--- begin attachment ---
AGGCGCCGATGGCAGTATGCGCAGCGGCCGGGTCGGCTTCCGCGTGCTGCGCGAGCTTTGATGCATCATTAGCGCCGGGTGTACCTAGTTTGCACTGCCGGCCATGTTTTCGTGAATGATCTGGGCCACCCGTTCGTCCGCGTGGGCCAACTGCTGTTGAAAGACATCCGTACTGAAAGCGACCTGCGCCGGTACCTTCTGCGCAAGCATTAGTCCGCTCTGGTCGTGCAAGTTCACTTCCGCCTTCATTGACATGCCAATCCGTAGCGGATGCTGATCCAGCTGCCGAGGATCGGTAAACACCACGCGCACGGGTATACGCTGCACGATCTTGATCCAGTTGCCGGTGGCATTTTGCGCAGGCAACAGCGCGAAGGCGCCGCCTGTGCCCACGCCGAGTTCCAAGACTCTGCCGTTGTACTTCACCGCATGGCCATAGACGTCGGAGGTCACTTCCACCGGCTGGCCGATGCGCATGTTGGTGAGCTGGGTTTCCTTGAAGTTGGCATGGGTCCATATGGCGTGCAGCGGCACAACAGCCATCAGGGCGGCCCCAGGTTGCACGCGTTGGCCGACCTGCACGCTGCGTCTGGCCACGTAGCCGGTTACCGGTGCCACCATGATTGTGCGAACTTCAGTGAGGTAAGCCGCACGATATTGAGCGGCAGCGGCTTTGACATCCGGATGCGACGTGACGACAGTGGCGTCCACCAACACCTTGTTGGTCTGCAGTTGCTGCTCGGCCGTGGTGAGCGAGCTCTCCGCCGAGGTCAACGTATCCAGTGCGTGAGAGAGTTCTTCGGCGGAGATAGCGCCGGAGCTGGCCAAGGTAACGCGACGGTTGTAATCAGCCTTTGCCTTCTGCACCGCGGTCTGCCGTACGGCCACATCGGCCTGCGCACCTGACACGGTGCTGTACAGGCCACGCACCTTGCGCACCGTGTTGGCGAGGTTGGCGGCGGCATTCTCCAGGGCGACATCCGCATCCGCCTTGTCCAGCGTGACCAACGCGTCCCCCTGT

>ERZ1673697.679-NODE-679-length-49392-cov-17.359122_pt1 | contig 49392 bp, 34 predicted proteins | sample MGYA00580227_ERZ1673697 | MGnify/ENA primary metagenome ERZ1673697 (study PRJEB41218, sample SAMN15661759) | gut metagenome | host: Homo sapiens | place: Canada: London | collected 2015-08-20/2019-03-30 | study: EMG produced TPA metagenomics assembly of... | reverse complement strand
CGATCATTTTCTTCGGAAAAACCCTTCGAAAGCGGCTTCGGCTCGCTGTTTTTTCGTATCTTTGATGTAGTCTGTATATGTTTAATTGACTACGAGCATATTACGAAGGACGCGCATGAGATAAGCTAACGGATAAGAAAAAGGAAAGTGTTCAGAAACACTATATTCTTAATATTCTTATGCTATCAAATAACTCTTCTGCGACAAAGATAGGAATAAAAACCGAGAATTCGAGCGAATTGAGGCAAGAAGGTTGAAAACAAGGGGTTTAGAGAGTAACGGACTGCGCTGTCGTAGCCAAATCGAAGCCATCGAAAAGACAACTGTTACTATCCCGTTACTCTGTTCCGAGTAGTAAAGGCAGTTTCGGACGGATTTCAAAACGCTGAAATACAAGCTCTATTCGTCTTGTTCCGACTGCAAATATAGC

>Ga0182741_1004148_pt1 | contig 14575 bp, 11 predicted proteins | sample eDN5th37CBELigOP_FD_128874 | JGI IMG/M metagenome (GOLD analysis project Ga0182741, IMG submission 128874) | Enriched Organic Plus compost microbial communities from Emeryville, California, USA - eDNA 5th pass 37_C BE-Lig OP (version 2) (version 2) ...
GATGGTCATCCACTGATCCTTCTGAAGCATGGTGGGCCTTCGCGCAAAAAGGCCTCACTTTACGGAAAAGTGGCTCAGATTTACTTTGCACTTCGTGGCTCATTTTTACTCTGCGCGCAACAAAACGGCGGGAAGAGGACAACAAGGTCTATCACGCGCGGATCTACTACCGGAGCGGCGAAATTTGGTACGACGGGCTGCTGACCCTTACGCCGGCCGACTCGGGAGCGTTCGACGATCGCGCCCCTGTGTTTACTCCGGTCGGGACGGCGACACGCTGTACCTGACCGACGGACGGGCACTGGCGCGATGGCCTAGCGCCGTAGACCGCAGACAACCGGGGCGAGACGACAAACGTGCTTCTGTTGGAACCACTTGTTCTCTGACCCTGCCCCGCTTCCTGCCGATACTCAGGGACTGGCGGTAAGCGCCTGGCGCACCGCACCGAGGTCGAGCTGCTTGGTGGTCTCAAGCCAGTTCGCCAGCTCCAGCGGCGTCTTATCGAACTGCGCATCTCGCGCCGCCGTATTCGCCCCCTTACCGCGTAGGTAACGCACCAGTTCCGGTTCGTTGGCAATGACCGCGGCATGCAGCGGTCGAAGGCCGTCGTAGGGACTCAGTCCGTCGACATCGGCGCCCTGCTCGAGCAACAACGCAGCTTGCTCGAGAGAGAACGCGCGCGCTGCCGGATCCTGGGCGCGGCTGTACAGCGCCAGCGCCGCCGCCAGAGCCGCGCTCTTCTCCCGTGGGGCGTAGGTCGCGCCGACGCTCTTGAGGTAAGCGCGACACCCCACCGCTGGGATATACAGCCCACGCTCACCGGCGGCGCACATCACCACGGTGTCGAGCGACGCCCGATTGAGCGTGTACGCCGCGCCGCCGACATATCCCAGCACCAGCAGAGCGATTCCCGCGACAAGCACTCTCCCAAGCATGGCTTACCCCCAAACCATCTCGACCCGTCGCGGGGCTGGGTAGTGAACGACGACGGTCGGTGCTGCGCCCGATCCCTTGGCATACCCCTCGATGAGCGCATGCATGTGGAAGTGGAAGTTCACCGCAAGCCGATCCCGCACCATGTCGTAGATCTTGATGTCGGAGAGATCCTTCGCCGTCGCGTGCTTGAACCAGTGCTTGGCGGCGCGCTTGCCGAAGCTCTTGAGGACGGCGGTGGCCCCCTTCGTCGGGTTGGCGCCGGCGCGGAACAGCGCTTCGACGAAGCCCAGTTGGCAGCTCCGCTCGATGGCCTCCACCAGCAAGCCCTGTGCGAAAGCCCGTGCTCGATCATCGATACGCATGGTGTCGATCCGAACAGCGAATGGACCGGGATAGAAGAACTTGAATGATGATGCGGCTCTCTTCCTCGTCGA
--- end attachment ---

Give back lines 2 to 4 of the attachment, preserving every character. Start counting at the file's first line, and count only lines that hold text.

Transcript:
>ERZ1673697.679-NODE-679-length-49392-cov-17.359122_pt1 | contig 49392 bp, 34 predicted proteins | sample MGYA00580227_ERZ1673697 | MGnify/ENA primary metagenome ERZ1673697 (study PRJEB41218, sample SAMN15661759) | gut metagenome | host: Homo sapiens | place: Canada: London | collected 2015-08-20/2019-03-30 | study: EMG produced TPA metagenomics assembly of... | reverse complement strand
CGATCATTTTCTTCGGAAAAACCCTTCGAAAGCGGCTTCGGCTCGCTGTTTTTTCGTATCTTTGATGTAGTCTGTATATGTTTAATTGACTACGAGCATATTACGAAGGACGCGCATGAGATAAGCTAACGGATAAGAAAAAGGAAAGTGTTCAGAAACACTATATTCTTAATATTCTTATGCTATCAAATAACTCTTCTGCGACAAAGATAGGAATAAAAACCGAGAATTCGAGCGAATTGAGGCAAGAAGGTTGAAAACAAGGGGTTTAGAGAGTAACGGACTGCGCTGTCGTAGCCAAATCGAAGCCATCGAAAAGACAACTGTTACTATCCCGTTACTCTGTTCCGAGTAGTAAAGGCAGTTTCGGACGGATTTCAAAACGCTGAAATACAAGCTCTATTCGTCTTGTTCCGACTGCAAATATAGC

>Ga0182741_1004148_pt1 | contig 14575 bp, 11 predicted proteins | sample eDN5th37CBELigOP_FD_128874 | JGI IMG/M metagenome (GOLD analysis project Ga0182741, IMG submission 128874) | Enriched Organic Plus compost microbial communities from Emeryville, California, USA - eDNA 5th pass 37_C BE-Lig OP (version 2) (version 2) ...